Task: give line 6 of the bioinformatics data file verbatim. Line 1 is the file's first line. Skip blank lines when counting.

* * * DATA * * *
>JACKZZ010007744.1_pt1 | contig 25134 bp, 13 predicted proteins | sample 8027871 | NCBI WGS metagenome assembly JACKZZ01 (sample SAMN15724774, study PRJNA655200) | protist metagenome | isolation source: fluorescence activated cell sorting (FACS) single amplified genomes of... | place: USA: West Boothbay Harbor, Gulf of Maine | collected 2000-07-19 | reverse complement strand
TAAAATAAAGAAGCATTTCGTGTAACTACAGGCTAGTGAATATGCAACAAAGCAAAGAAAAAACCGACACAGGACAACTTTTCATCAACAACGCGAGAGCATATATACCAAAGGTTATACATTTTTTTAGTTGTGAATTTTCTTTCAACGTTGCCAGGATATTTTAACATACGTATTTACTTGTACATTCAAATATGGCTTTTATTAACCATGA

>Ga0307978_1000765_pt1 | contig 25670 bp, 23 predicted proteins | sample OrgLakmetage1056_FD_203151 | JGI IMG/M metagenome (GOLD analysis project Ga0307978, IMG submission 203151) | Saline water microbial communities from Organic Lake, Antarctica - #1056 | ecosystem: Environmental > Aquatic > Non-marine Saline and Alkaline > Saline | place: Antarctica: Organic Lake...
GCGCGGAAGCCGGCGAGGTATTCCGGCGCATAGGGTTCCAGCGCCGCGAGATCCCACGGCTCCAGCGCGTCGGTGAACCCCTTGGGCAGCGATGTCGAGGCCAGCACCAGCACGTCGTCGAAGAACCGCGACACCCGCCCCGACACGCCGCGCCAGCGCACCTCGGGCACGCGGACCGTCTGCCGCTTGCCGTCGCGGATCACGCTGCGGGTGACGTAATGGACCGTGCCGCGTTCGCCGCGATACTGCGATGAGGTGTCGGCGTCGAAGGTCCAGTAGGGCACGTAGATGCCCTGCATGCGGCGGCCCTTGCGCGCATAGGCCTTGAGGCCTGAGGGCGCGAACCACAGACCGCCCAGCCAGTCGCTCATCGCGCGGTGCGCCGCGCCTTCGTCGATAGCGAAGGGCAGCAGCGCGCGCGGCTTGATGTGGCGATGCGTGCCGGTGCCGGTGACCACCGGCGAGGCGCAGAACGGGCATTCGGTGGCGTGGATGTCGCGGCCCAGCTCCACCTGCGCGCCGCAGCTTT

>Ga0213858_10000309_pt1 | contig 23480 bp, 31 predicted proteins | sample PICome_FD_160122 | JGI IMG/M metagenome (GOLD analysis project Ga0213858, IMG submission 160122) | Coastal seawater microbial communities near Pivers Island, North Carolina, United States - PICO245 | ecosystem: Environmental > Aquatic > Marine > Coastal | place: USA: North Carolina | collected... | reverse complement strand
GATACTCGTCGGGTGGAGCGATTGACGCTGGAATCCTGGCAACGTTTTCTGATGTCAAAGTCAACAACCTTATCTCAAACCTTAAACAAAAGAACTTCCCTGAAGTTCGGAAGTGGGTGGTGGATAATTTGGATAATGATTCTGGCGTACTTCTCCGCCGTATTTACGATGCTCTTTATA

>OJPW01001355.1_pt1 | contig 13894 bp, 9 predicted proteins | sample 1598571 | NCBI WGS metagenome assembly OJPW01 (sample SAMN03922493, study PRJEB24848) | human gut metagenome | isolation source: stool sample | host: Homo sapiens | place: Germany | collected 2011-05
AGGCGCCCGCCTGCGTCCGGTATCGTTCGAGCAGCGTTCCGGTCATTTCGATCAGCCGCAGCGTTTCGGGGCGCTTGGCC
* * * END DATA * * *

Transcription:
GATACTCGTCGGGTGGAGCGATTGACGCTGGAATCCTGGCAACGTTTTCTGATGTCAAAGTCAACAACCTTATCTCAAACCTTAAACAAAAGAACTTCCCTGAAGTTCGGAAGTGGGTGGTGGATAATTTGGATAATGATTCTGGCGTACTTCTCCGCCGTATTTACGATGCTCTTTATA